Q: What can I do to keep my bones strong as I get older?
A: For generations, women have dealt with osteoporosis—a condition in which the bones become less dense and more likely to fracture. It’s often called the “silent disease” because you may not have symptoms until you break a bone, typically in the hip, spine, or wrist, or you discover that you’ve lost an inch or two in height.
But today’s women no longer have to accept osteoporosis as a fact of life as they get older. There are ways to prevent weakened bones in later life, slow your rate of bone loss, and rebuild bone to prevent fractures.
To keep bones strong, the body is always breaking down old bone and replacing it with new tissue. As we age, more bone is broken down than is replaced, and the risk of osteoporosis increases, especially for women around the time of menopause.
Getting enough calcium throughout life helps to build and keep strong bones. People over age 50 should get 1200 mg of calcium daily. To do this, eat calcium-rich foods, such as low-fat dairy foods, canned fish with soft bones like salmon, dark green leafy vegetables, and calcium-fortified foods like orange juice, breads, and cereals.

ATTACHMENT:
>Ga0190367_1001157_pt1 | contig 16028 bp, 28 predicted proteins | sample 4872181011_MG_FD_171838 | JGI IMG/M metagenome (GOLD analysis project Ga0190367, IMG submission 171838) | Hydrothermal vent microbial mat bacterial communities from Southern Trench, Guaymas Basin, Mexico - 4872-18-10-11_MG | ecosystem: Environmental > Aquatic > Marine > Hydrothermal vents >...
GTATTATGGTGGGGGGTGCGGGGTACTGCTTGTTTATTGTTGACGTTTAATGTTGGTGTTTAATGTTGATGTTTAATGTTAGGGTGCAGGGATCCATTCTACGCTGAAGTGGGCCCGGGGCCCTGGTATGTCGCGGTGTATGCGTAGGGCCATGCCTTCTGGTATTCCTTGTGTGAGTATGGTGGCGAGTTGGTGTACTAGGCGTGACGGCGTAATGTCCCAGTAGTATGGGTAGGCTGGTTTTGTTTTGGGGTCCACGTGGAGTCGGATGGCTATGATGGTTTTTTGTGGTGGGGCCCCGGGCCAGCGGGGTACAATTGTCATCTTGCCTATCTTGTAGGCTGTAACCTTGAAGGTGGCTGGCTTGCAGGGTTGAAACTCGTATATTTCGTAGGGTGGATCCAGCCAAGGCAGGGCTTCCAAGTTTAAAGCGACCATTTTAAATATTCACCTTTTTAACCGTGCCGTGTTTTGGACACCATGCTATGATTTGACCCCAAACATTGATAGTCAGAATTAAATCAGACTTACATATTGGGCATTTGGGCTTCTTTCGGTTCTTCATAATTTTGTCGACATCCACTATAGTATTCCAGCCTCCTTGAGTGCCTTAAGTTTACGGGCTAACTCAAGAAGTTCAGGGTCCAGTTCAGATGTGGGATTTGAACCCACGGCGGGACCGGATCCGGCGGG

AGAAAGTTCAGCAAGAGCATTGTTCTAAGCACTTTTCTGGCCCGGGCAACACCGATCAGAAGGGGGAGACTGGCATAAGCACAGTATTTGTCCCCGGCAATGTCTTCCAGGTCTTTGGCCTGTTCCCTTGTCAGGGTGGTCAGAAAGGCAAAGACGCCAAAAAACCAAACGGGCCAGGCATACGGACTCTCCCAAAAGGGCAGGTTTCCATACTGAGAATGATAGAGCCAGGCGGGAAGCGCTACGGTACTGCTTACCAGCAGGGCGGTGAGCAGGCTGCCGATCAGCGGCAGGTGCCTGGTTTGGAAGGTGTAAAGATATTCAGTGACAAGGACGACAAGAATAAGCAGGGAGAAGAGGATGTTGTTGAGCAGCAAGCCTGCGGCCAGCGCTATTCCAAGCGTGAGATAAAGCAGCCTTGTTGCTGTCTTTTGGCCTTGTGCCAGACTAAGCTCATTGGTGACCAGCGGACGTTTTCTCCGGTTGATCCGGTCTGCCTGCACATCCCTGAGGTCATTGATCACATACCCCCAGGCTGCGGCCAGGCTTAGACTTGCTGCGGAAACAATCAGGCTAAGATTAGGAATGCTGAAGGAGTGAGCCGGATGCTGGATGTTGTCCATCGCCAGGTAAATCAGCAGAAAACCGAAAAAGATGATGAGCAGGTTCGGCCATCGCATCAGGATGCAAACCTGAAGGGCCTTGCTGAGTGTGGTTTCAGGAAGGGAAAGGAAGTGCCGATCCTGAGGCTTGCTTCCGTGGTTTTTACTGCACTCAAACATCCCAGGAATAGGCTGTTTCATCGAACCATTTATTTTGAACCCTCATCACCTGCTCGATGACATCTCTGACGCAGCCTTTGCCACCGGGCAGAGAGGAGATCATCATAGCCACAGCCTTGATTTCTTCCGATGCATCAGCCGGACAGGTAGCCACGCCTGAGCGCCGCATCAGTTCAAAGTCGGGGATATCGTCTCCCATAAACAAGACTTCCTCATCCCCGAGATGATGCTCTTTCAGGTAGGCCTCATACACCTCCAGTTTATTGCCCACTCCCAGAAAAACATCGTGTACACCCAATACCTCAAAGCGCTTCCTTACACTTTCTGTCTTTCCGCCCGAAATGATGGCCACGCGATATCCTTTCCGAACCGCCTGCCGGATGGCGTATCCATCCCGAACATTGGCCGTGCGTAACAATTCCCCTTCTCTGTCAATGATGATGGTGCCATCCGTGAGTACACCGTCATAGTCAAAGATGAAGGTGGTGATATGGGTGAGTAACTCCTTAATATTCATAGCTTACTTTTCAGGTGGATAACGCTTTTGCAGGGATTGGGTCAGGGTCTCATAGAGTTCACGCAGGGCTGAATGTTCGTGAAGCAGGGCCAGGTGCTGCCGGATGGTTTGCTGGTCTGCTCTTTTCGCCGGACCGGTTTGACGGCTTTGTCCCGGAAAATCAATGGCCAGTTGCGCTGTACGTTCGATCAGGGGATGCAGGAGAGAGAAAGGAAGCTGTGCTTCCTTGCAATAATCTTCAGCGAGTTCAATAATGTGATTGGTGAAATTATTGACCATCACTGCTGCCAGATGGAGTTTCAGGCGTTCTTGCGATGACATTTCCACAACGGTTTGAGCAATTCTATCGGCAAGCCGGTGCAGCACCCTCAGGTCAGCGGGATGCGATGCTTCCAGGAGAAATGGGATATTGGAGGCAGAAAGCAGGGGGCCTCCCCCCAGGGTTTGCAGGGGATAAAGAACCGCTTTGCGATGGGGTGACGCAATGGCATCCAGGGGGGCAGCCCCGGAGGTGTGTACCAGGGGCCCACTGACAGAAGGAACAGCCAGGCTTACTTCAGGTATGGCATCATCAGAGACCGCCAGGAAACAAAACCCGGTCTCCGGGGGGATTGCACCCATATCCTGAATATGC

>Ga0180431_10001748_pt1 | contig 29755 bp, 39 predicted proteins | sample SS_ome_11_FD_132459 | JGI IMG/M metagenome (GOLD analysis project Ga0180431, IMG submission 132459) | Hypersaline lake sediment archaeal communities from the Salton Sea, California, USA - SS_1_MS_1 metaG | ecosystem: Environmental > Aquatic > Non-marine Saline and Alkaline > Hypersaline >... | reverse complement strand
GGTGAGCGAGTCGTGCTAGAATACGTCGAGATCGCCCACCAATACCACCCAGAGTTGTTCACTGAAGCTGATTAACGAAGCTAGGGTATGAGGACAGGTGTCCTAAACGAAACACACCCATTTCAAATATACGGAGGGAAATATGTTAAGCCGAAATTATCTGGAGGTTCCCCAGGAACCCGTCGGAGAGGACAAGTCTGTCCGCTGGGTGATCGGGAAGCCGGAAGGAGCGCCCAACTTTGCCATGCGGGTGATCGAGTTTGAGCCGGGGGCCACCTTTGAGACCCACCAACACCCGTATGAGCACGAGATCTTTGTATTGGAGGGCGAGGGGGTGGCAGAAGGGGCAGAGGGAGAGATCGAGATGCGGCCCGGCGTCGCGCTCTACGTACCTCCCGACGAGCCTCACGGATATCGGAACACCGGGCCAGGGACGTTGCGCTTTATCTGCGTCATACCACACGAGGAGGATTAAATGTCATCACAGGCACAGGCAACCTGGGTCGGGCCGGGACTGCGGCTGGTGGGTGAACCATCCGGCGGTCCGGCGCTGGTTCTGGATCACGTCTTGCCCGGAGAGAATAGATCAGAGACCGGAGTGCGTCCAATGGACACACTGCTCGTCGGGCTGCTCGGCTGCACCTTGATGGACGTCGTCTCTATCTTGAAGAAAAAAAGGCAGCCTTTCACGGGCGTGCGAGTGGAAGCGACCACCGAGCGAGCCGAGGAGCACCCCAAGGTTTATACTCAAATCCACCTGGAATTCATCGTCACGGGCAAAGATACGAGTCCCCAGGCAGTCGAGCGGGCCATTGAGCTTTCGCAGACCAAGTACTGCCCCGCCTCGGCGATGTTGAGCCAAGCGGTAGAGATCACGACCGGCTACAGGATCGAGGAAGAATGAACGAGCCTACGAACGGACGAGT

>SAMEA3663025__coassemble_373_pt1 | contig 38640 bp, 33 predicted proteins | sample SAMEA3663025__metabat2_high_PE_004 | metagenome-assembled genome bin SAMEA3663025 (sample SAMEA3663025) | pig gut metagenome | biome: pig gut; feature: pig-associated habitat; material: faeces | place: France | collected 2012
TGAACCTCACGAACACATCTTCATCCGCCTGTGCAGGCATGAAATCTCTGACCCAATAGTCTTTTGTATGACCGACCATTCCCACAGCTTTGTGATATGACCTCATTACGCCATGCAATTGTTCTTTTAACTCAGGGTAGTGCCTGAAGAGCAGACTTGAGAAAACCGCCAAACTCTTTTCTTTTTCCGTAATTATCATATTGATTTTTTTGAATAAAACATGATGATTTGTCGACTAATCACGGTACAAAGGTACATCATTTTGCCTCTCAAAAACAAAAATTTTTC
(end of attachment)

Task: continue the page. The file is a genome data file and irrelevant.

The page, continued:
You may need to take a daily calcium supplement with Vitamin D. Your body uses vitamin D to absorb calcium. Being in the sun for 20 minutes every day helps most people’s bodies make enough vitamin D. You can also get vitamin D from eggs, fatty fish, and cereal and milk fortified with vitamin D.
Exercise makes bones and muscles stronger and helps prevent bone loss. Weight-bearing exercises, such as walking, jogging, playing tennis, and dancing, three to four times a week, are best for preventing osteoporosis.
Talk to your doctor if you have a family history of osteoporosis or other factors that may increase your risk for the disease. A safe, painless, bone mineral density test known as a dual-energy x-ray absorptiometry, or DEXA scan, can determine your risk for osteoporosis.
In addition to exercise and calcium supplements, your healthcare provider may prescribe medications that you take once a week or month to help rebuild the strength of your bones.
Monica L. Gefter, MD, board-certified in internal medicine, is now accepting new patients at Academic Internal Medicine, located in Erlanger Medical Mall, 979 East Third Street, Suite B-601, Chattanooga, TN 37403. Dr. Gefter, who is fluent in Spanish, German, and Russian, is also an Associate Professor of Medicine at the UT College of Medicine Chattanooga. To make an appointment, call 423-778-8179.